“She may close her teeth on whatever bit you use, and bolt with it. Do not say afterwards that I let you take her blindly.”
“Why does she look at me with such hate?” Lord Tancred was just going to ask—and then he stopped himself. It was characteristic of him that now he had made up his mind he would not descend to questions or details—he would find all out later for himself—but one thing he must know: had she really consented to marry him? If so, she had her own reasons, of course, and desire for himself was not among them; but, somehow, he felt sure they were not sordid or paltry ones. He had always liked dangerous games—the most unbroken polo ponies to train in the country, the freshest horses, the fiercest beasts to stalk and kill—and why not a difficult wife? It would add an adorable spice to the affair. But as he was very honest with himself he knew, underneath, that it was not wholly even this instinct, but that she had cast some spell over him and that he must have her for his own.
“You might very well ask her history,” Francis Markrute said. He could be so gracious when he liked, and he really admired the wholehearted dash with which Lord Tancred had surrendered; there was something big and royal about it—he himself never gambled in small sums either. “So as I expect you won’t,” he continued, “I will tell you. She is the daughter of Maurice Grey, a brother of old Colonel Grey of Hentingdon, whom everybody knew, and she has been the widow of an unspeakable brute for over a year. She was an immaculate wife, and devoted daughter before that. The possibilities of her temperament are all to come.”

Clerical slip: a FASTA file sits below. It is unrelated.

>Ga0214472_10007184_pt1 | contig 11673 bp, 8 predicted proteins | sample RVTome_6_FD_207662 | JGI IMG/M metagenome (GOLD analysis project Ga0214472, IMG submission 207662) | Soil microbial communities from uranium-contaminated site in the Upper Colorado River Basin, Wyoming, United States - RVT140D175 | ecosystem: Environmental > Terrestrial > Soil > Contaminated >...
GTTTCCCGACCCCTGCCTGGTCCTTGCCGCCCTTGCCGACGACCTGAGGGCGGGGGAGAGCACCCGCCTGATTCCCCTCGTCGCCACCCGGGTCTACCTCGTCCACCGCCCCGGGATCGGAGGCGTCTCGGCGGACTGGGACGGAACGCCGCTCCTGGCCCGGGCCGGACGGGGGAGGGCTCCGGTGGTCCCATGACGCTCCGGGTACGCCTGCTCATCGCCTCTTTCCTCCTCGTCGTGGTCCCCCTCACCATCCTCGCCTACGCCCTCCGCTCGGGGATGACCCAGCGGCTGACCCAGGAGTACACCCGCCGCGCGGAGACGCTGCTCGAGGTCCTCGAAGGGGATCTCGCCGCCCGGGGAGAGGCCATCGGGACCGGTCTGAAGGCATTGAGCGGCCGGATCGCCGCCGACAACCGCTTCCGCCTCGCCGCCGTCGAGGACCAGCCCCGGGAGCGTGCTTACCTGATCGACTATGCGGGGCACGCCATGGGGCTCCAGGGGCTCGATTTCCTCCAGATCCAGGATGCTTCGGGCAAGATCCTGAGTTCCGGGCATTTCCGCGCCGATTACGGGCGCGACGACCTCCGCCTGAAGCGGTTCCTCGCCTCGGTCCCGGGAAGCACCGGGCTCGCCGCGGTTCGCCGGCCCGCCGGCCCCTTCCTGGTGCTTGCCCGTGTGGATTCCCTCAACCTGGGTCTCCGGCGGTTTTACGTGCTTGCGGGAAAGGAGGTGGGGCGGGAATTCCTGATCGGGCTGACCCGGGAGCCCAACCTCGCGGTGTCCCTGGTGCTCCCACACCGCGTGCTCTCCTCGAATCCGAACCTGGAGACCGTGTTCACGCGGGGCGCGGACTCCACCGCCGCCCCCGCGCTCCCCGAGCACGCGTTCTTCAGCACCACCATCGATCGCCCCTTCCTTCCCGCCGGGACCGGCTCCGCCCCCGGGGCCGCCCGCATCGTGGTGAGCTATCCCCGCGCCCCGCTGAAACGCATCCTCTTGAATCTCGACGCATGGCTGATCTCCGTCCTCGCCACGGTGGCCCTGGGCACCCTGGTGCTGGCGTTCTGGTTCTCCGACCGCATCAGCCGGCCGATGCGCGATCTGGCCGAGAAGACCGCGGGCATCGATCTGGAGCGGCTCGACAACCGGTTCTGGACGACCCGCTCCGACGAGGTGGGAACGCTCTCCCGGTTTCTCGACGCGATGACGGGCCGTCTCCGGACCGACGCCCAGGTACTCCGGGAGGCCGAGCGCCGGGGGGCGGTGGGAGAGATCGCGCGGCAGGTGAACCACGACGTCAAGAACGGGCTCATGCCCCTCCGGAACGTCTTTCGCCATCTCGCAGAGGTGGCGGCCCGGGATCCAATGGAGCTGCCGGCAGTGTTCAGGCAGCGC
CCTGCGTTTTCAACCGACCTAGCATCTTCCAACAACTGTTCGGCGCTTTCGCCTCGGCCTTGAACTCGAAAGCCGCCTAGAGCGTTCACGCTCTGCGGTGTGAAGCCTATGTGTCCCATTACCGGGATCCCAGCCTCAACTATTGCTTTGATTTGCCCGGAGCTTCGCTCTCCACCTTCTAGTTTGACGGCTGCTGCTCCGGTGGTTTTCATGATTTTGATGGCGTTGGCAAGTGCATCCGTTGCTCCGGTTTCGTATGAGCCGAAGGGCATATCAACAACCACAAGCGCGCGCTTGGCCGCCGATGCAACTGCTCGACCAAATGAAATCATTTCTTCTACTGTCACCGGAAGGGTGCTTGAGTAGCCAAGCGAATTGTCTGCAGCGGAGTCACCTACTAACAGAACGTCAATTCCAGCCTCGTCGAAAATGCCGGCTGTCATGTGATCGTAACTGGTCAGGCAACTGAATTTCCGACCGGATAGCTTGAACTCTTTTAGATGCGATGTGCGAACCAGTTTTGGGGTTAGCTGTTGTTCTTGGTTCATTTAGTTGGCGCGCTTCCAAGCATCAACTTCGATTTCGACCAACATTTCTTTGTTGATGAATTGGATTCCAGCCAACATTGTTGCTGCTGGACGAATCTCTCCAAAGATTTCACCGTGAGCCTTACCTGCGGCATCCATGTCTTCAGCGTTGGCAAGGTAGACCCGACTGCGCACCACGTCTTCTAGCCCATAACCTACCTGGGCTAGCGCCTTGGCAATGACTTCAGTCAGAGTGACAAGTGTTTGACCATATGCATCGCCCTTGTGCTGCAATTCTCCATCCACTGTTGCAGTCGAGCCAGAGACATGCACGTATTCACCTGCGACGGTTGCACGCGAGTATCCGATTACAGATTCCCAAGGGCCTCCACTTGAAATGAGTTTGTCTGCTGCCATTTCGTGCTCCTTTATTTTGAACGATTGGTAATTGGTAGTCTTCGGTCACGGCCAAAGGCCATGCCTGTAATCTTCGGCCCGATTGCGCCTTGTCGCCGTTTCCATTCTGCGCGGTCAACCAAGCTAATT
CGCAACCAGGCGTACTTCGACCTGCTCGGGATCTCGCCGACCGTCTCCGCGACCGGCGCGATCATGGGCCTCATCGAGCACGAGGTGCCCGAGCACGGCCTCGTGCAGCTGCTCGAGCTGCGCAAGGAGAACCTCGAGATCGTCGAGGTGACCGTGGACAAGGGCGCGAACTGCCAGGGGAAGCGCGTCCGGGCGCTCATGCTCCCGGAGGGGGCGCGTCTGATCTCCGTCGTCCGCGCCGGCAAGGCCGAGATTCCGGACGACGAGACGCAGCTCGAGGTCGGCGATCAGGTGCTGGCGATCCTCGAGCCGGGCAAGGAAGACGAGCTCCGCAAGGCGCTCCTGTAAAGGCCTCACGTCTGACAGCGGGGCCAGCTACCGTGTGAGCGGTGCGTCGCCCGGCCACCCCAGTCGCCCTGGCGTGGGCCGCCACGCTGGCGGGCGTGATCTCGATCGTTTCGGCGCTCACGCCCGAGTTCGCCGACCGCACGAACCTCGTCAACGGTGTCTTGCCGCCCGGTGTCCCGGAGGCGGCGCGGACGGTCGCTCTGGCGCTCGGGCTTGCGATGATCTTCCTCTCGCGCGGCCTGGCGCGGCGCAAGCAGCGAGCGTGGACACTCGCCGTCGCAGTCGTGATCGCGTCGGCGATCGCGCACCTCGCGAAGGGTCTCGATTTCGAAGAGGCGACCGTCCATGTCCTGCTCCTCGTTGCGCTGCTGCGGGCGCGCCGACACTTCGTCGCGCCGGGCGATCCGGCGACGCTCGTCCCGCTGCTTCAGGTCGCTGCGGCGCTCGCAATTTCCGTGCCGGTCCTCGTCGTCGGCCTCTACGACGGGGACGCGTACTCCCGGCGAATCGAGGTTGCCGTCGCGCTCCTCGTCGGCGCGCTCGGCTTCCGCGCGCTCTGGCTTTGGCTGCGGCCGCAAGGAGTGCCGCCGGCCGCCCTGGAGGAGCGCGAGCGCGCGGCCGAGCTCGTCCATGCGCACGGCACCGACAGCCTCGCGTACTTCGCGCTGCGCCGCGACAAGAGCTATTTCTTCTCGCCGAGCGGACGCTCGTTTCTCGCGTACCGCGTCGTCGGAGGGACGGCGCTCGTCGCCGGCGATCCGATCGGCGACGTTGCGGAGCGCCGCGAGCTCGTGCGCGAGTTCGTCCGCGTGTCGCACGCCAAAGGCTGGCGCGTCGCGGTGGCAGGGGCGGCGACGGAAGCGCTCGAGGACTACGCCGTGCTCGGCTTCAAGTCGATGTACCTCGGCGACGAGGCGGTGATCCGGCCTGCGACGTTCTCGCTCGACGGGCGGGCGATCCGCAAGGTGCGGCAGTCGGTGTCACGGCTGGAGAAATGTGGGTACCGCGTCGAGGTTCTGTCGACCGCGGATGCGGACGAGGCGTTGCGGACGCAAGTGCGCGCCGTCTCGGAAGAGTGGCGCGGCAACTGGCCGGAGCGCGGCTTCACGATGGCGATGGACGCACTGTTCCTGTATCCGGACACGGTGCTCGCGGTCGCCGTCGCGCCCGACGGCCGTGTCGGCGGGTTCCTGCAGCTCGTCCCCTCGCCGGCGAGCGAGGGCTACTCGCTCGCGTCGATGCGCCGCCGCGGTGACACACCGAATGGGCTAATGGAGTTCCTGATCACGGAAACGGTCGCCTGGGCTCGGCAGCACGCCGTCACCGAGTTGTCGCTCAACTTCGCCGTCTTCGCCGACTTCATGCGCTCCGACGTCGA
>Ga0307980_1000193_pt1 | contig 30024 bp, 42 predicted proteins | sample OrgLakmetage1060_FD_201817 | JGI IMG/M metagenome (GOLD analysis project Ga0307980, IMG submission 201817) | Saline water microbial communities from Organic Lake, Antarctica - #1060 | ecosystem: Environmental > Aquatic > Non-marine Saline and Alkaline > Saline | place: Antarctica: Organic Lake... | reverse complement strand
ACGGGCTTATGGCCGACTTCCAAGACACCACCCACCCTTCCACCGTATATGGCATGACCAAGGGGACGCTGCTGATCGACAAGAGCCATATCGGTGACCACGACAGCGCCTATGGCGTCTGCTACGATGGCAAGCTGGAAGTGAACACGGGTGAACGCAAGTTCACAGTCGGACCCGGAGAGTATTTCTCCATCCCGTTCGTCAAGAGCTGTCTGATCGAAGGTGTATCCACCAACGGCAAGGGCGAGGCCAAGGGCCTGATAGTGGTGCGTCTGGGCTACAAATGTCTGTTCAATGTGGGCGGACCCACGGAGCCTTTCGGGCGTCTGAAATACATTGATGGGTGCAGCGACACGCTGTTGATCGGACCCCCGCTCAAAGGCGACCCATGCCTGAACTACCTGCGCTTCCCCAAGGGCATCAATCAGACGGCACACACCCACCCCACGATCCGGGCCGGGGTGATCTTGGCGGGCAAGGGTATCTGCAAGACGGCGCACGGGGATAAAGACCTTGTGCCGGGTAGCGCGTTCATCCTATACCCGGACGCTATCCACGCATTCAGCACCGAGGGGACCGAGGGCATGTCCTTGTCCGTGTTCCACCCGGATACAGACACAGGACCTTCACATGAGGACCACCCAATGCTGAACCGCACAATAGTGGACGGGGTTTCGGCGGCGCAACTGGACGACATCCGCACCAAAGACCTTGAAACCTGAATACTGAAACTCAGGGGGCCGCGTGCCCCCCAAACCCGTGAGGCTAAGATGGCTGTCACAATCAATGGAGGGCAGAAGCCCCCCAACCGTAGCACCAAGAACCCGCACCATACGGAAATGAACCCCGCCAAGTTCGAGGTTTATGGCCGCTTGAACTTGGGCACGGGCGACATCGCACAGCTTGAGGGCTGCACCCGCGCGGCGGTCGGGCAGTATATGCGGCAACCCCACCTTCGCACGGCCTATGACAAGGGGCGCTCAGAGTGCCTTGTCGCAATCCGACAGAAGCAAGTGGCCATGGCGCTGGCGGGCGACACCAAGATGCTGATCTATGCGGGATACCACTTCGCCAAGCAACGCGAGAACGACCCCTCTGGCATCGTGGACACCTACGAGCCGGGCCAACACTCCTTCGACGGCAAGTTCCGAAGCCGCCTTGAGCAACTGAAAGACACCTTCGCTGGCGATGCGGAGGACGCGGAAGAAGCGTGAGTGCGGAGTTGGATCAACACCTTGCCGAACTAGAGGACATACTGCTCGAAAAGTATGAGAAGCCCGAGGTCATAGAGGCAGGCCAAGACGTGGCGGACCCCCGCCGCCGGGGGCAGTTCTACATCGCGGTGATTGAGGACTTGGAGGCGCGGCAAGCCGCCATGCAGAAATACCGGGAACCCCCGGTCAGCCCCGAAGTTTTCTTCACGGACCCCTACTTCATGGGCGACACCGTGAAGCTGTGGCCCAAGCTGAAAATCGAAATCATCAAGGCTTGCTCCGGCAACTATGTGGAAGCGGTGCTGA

Lord Tancred sprang from his chair, the very thought of her and her temperament made him thrill. Was it possible he was already in love, after one evening?
“Now we must really discuss affairs, my dear boy,” the financier went on. “Her dower, as I told you, will be princely.”
“That I absolutely refuse to do, Francis,” Lord Tancred answered. “I tell you I want the woman for my wife. You can settle the other things with my lawyer if you care to, and tie it all up on her. I am not interested in that matter. The only thing I really wish to know is if you are sure she will marry me?”
“I am perfectly sure.” The financier narrowed his eyes. “I would not have suggested the affair to-day if I had had any doubt about that.”
“Then it is settled, and I shall not ask why. I shall not ask any thing. Only when may I see her again and how soon can we be married?”
“Come and lunch with me in the city to-morrow, and we will talk over everything. I shall have seen her, and can then tell you when to present yourself. And I suppose you can have the ceremony at the beginning of November?”
“Six whole weeks hence!” Lord Tancred said, protestingly. “Must she get such heaps of clothes? Can’t it be sooner? I wanted to be here for my Uncle Glastonbury’s first shoot on the 2nd of November, and if we are only married then, we shall be off on a honeymoon. You must come to that shoot, by-the-way, old boy, it is the pleasantest of the whole lot he has; one day at the partridges, and a dash at the pheasants; but he only asks the jolliest parties to this early one, for Ethelrida’s birthday, and none of the bores.”